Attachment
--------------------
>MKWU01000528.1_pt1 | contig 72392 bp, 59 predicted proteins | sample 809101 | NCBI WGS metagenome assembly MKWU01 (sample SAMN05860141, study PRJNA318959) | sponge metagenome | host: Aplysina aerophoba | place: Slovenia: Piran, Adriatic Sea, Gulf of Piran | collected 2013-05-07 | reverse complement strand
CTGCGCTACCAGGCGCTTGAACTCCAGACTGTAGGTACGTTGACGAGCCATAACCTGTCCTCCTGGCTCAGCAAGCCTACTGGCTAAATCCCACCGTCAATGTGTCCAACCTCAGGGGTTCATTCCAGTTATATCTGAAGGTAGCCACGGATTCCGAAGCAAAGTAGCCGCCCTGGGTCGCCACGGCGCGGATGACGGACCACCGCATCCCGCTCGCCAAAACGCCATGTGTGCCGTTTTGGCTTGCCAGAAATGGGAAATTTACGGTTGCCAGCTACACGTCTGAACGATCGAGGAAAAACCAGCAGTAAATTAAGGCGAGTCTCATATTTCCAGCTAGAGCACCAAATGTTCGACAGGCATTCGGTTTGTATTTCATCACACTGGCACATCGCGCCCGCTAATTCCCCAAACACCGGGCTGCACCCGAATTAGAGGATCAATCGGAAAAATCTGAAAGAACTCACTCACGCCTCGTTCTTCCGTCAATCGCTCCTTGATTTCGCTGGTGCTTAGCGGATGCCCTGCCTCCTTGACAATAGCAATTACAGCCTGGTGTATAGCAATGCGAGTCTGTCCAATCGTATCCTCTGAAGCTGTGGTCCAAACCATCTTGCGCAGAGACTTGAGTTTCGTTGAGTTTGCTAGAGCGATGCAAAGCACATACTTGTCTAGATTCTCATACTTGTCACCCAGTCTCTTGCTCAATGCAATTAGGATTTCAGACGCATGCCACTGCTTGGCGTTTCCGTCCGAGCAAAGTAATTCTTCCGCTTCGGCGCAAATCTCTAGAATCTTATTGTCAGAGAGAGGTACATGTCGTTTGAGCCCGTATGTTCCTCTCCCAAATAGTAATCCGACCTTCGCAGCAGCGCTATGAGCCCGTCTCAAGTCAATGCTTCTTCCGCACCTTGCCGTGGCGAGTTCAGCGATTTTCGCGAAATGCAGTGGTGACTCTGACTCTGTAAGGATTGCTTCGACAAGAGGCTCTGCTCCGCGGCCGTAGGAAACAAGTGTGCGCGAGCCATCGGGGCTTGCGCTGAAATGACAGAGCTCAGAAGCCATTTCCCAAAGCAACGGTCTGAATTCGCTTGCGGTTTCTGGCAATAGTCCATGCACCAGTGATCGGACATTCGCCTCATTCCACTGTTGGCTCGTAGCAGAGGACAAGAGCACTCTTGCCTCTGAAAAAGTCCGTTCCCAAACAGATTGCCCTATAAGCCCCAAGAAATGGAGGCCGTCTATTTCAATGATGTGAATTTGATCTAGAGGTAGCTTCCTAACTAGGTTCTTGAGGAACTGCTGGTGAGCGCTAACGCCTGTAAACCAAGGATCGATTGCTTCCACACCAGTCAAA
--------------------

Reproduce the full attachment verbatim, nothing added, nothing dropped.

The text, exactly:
>MKWU01000528.1_pt1 | contig 72392 bp, 59 predicted proteins | sample 809101 | NCBI WGS metagenome assembly MKWU01 (sample SAMN05860141, study PRJNA318959) | sponge metagenome | host: Aplysina aerophoba | place: Slovenia: Piran, Adriatic Sea, Gulf of Piran | collected 2013-05-07 | reverse complement strand
CTGCGCTACCAGGCGCTTGAACTCCAGACTGTAGGTACGTTGACGAGCCATAACCTGTCCTCCTGGCTCAGCAAGCCTACTGGCTAAATCCCACCGTCAATGTGTCCAACCTCAGGGGTTCATTCCAGTTATATCTGAAGGTAGCCACGGATTCCGAAGCAAAGTAGCCGCCCTGGGTCGCCACGGCGCGGATGACGGACCACCGCATCCCGCTCGCCAAAACGCCATGTGTGCCGTTTTGGCTTGCCAGAAATGGGAAATTTACGGTTGCCAGCTACACGTCTGAACGATCGAGGAAAAACCAGCAGTAAATTAAGGCGAGTCTCATATTTCCAGCTAGAGCACCAAATGTTCGACAGGCATTCGGTTTGTATTTCATCACACTGGCACATCGCGCCCGCTAATTCCCCAAACACCGGGCTGCACCCGAATTAGAGGATCAATCGGAAAAATCTGAAAGAACTCACTCACGCCTCGTTCTTCCGTCAATCGCTCCTTGATTTCGCTGGTGCTTAGCGGATGCCCTGCCTCCTTGACAATAGCAATTACAGCCTGGTGTATAGCAATGCGAGTCTGTCCAATCGTATCCTCTGAAGCTGTGGTCCAAACCATCTTGCGCAGAGACTTGAGTTTCGTTGAGTTTGCTAGAGCGATGCAAAGCACATACTTGTCTAGATTCTCATACTTGTCACCCAGTCTCTTGCTCAATGCAATTAGGATTTCAGACGCATGCCACTGCTTGGCGTTTCCGTCCGAGCAAAGTAATTCTTCCGCTTCGGCGCAAATCTCTAGAATCTTATTGTCAGAGAGAGGTACATGTCGTTTGAGCCCGTATGTTCCTCTCCCAAATAGTAATCCGACCTTCGCAGCAGCGCTATGAGCCCGTCTCAAGTCAATGCTTCTTCCGCACCTTGCCGTGGCGAGTTCAGCGATTTTCGCGAAATGCAGTGGTGACTCTGACTCTGTAAGGATTGCTTCGACAAGAGGCTCTGCTCCGCGGCCGTAGGAAACAAGTGTGCGCGAGCCATCGGGGCTTGCGCTGAAATGACAGAGCTCAGAAGCCATTTCCCAAAGCAACGGTCTGAATTCGCTTGCGGTTTCTGGCAATAGTCCATGCACCAGTGATCGGACATTCGCCTCATTCCACTGTTGGCTCGTAGCAGAGGACAAGAGCACTCTTGCCTCTGAAAAAGTCCGTTCCCAAACAGATTGCCCTATAAGCCCCAAGAAATGGAGGCCGTCTATTTCAATGATGTGAATTTGATCTAGAGGTAGCTTCCTAACTAGGTTCTTGAGGAACTGCTGGTGAGCGCTAACGCCTGTAAACCAAGGATCGATTGCTTCCACACCAGTCAAA